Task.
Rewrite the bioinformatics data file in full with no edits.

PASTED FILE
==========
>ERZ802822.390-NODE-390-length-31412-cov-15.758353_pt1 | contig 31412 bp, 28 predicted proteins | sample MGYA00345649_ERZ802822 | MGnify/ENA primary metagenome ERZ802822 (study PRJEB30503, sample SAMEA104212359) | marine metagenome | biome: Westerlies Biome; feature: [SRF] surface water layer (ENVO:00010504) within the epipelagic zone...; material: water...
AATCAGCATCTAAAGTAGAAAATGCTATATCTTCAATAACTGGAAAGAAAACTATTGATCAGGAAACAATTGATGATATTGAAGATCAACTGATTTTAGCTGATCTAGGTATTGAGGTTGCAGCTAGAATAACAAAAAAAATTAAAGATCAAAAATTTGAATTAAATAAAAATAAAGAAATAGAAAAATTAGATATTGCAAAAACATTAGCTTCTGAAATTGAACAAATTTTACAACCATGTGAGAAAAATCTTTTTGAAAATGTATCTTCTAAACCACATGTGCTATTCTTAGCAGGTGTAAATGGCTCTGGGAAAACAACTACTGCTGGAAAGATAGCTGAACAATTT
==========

>ERZ802822.390-NODE-390-length-31412-cov-15.758353_pt1 | contig 31412 bp, 28 predicted proteins | sample MGYA00345649_ERZ802822 | MGnify/ENA primary metagenome ERZ802822 (study PRJEB30503, sample SAMEA104212359) | marine metagenome | biome: Westerlies Biome; feature: [SRF] surface water layer (ENVO:00010504) within the epipelagic zone...; material: water...
AATCAGCATCTAAAGTAGAAAATGCTATATCTTCAATAACTGGAAAGAAAACTATTGATCAGGAAACAATTGATGATATTGAAGATCAACTGATTTTAGCTGATCTAGGTATTGAGGTTGCAGCTAGAATAACAAAAAAAATTAAAGATCAAAAATTTGAATTAAATAAAAATAAAGAAATAGAAAAATTAGATATTGCAAAAACATTAGCTTCTGAAATTGAACAAATTTTACAACCATGTGAGAAAAATCTTTTTGAAAATGTATCTTCTAAACCACATGTGCTATTCTTAGCAGGTGTAAATGGCTCTGGGAAAACAACTACTGCTGGAAAGATAGCTGAACAATTT